Few things in politics are more annoying than elected officials claiming credit for how many jobs they’ve “created.” Presidents, governors and members of Congress don’t create jobs, but they can enact policies that make it easier for the private sector to do so.
With a new Republican administration and a Republican Congress committed to giving power back to the states, the chance to elect a Republican governor here in Virginia in 2017 brings an opportunity to shake off the economic doldrums of the last eight years, throw out federal and state policies that hinder job creation and stifle our economy, and replace them with lower taxes, less regulation and an education system that produces the well-prepared workers businesses need to grow.
Such policies will foster an environment for a dynamic economy where private-sector job creation is thriving, take-home pay is rising, and people are lifting themselves out of poverty. For too long, the policies of federal and state government have done the opposite.
Obamacare drove up health-care costs and limited many workers to part-time jobs. Dodd–Frank brought an onslaught of financial regulations that constrained access to capital for entrepreneurs. The EPA did all in its power to make energy prices “necessarily skyrocket” and kill jobs by waging a war on coal and preventing oil and gas exploration off our deep-sea coast. Sequestration cost Virginia more than $9 billion in economic activity and tens of thousands of jobs.
Gov. Terry McAuliffe and Lt. Gov. Ralph Northam doubled-down on an outdated, top-down economic development strategy, emphasizing corporate whale hunting and dubious handouts instead of creating the conditions where the private sector can expand and every region of Virginia can capitalize on its distinctive strengths. They wasted four years pushing Obamacare’s Medicaid expansion despite its enormous costs. State agencies acted as extensions of the Washington regulatory state; the administration even attempted to circumvent the legislature to enforce the EPA’s soon-to-be-dead energy restrictions.
The effects of these failures are clear. Five years ago, Virginia ranked first or second on CNBC’s list of best states for business. Under the McAuliffe–Northam administration, we have dropped out of the top 10. Our growth rate in 2014 ranked 48th of 50 states. Our labor-force participation rate hit a 10-year low in 2016.
None of this is going to change unless we change it. If we keep doing what we’ve been doing, we are going to keep getting what we’ve been getting: anemic growth, stagnant job creation, flat wages and less opportunity.
We must reform our policies, change the tired way of doing things, and make sure we keep the promise of Virginia—and America—alive for the next generation. To do this, we need to enact conservative policies based on constitutional principles of limited, effective government at the federal and state level.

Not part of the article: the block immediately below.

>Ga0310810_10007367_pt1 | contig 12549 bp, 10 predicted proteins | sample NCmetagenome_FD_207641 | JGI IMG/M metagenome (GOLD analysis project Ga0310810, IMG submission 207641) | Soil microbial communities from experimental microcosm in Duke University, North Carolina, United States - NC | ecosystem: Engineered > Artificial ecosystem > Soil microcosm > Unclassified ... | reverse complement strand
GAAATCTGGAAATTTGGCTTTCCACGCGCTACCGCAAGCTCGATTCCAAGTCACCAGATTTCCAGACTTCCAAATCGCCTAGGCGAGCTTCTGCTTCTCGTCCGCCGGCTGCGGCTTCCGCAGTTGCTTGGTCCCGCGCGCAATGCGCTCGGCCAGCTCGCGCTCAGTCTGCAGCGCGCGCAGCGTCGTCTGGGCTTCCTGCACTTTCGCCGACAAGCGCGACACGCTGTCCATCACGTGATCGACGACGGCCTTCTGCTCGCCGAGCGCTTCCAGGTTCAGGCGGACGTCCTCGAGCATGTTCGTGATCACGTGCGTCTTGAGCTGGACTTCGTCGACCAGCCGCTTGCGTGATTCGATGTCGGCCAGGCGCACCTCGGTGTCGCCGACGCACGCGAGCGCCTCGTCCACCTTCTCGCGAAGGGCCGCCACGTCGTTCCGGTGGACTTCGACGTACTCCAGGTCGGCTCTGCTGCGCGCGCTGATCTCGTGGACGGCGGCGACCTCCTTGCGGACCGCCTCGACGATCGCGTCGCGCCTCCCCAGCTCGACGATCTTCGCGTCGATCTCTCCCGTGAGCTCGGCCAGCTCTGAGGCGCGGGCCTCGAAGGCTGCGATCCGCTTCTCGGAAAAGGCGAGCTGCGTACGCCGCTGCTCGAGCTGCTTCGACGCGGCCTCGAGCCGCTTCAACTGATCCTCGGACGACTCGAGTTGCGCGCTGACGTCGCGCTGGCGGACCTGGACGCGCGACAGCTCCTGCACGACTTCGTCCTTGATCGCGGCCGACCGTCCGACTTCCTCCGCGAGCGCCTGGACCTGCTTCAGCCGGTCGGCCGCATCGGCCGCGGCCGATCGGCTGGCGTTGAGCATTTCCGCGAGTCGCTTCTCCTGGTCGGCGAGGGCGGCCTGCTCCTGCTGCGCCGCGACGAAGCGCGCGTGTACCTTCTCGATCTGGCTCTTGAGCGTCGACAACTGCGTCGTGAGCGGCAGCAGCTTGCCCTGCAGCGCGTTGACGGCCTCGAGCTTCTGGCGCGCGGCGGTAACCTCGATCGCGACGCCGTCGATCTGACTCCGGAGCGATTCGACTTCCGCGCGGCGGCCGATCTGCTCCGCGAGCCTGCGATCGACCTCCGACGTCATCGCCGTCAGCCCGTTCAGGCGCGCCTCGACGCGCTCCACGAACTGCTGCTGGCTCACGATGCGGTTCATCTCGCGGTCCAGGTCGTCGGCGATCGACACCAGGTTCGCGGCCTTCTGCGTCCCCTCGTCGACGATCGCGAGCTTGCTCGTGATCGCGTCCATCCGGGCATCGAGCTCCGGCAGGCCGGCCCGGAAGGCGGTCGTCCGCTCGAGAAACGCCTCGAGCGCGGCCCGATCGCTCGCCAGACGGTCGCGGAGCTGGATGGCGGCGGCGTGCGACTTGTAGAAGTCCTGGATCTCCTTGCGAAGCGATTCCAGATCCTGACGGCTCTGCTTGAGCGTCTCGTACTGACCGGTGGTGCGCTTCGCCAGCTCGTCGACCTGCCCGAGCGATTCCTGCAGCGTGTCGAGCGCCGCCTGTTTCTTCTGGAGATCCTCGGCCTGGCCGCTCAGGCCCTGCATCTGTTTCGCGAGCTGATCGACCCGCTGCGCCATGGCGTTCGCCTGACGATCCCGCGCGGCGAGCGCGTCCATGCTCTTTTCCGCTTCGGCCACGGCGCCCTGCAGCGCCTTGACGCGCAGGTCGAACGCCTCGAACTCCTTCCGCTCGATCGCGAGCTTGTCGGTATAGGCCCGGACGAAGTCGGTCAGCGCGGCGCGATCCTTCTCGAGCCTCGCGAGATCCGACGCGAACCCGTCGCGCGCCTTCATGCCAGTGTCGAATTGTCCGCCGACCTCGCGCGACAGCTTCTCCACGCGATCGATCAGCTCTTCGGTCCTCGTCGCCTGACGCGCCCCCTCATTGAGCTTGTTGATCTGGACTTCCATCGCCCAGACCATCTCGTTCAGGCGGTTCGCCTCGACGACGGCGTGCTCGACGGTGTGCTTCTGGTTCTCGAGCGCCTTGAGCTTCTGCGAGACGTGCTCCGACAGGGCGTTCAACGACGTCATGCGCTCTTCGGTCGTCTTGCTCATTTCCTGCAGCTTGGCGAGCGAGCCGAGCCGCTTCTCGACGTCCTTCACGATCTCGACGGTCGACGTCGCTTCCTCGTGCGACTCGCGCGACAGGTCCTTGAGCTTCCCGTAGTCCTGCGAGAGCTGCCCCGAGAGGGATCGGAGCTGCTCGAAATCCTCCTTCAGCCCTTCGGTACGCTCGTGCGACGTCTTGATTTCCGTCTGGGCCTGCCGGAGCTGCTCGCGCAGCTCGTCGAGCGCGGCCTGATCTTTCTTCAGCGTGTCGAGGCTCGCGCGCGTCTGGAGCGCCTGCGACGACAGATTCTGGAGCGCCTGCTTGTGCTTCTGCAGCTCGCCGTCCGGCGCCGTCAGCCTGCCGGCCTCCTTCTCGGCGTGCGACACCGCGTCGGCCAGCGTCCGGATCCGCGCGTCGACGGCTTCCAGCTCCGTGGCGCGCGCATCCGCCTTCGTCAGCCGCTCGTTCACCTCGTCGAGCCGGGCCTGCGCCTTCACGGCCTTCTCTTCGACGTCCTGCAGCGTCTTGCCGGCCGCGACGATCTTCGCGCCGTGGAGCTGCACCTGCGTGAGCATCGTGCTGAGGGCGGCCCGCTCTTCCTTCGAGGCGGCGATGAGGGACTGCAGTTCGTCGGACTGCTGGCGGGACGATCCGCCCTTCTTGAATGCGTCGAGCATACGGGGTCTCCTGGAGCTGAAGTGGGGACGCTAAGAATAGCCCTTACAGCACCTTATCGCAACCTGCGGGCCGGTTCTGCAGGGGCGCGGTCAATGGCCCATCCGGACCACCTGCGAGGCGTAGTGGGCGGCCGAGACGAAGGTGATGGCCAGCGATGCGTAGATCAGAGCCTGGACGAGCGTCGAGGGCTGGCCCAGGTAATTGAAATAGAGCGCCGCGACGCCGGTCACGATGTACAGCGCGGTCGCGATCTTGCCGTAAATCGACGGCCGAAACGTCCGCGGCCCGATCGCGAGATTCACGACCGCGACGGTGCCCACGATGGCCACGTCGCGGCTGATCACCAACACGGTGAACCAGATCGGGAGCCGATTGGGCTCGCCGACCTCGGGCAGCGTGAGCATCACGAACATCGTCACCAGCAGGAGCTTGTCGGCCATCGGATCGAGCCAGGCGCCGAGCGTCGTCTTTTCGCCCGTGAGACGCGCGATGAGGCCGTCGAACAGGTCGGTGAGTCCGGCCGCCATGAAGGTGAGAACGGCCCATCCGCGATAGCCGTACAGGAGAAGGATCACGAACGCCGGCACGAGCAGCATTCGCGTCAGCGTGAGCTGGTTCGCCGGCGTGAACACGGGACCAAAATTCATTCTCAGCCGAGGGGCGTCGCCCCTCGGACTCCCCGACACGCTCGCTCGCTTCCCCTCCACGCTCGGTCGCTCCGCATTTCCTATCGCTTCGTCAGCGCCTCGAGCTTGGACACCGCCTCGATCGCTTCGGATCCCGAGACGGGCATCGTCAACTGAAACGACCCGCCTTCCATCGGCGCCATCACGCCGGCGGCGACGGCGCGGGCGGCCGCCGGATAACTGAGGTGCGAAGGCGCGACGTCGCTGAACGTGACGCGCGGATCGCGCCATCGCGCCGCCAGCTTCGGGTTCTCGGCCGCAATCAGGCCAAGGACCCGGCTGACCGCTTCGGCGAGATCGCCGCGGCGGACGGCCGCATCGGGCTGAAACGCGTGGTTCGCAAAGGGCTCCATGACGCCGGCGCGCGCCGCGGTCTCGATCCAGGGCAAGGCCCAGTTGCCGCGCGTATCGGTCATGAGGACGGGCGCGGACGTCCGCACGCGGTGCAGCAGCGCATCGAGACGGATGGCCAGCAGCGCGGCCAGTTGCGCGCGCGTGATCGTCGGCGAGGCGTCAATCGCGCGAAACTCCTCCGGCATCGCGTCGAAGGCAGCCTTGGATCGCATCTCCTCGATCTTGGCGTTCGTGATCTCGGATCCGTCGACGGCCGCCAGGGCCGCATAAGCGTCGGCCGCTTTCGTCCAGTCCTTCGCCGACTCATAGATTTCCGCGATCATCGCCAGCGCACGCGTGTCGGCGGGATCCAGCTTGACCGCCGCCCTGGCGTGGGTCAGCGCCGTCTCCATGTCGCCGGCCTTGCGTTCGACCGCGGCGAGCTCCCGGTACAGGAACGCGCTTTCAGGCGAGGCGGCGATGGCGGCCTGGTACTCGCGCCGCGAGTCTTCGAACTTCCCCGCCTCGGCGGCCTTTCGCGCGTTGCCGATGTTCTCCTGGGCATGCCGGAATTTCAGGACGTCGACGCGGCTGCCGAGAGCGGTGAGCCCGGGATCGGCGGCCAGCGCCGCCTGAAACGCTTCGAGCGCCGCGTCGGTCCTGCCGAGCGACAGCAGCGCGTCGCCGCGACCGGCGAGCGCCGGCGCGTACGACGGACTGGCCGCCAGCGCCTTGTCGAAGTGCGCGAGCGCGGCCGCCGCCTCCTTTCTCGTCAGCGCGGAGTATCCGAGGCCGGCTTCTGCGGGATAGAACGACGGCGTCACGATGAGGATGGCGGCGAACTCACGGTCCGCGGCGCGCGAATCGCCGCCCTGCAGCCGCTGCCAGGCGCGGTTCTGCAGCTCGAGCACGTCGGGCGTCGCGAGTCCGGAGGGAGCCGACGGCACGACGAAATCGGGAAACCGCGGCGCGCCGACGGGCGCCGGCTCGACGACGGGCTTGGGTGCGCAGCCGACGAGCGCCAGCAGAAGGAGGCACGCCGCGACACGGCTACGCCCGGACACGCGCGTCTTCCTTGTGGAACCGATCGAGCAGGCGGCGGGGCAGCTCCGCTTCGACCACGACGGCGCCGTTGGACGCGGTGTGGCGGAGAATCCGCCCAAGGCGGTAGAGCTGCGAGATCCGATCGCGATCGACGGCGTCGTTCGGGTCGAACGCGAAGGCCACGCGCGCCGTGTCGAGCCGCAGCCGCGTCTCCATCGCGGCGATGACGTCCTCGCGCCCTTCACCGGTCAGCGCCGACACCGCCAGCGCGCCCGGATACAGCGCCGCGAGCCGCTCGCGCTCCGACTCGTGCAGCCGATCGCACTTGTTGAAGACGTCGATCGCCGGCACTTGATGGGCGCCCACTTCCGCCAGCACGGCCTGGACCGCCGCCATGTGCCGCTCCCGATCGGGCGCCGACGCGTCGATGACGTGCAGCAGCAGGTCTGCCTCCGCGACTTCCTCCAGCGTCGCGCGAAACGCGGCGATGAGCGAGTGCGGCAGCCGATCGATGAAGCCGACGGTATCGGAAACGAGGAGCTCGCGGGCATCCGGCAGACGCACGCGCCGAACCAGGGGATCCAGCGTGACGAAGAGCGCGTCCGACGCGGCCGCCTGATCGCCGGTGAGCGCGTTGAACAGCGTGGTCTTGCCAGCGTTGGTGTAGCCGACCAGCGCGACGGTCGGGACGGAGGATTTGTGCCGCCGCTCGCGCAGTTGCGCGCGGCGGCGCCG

We need to modernize our tax code and cut taxes so families can keep more of their paychecks and small businesses can more easily expand. Congress is working on comprehensive tax reform for the country, and Virginia’s next governor will need to put forward a plan to lower the cost of doing business in Virginia in a meaningful way.
We need to repeal antiquated regulations and streamline our regulatory processes so entrepreneurs and small businesses can thrive. We can roll back many of the unnecessary regulations put in place by the Obama administration. The commonwealth also needs to minimize its regulatory burdens by requiring the state to repeal two regulations for every new one adopted, eliminating barriers to entry that too often protect big businesses at the expense of start-ups and small businesses.
We need to give parents more choices in and control of our children’s education, make college and post-secondary degrees more affordable and align high schools, community colleges and four-year universities to marketplace needs so graduates have the right skills to get good-paying jobs.
It is time to eliminate federal mandates that needlessly drive up college costs and cut the number of strings attached to federal workforce training funding. Virginia colleges and universities need to confer affordable degrees that respond to the demands of the marketplace.
The focus must be on policy changes that promote opportunity for the people—not new stimulus programs or sugar-high press releases touting the number of jobs deals that tend to benefit the rich and powerful or the special interests. Lower taxes, less regulation and a well-prepared and agile workforce are the fundamentals of economic success. The role of government—including the president, Congress and the governor—is to provide a foundation. When that’s done, the private sector can build on it.
Dave Brat represents the 7th Congressional District. Ed Gillespie is a Republican candidate for governor. Their piece originally appeared in Sunday’s Fredericksburg Free-Lance Star.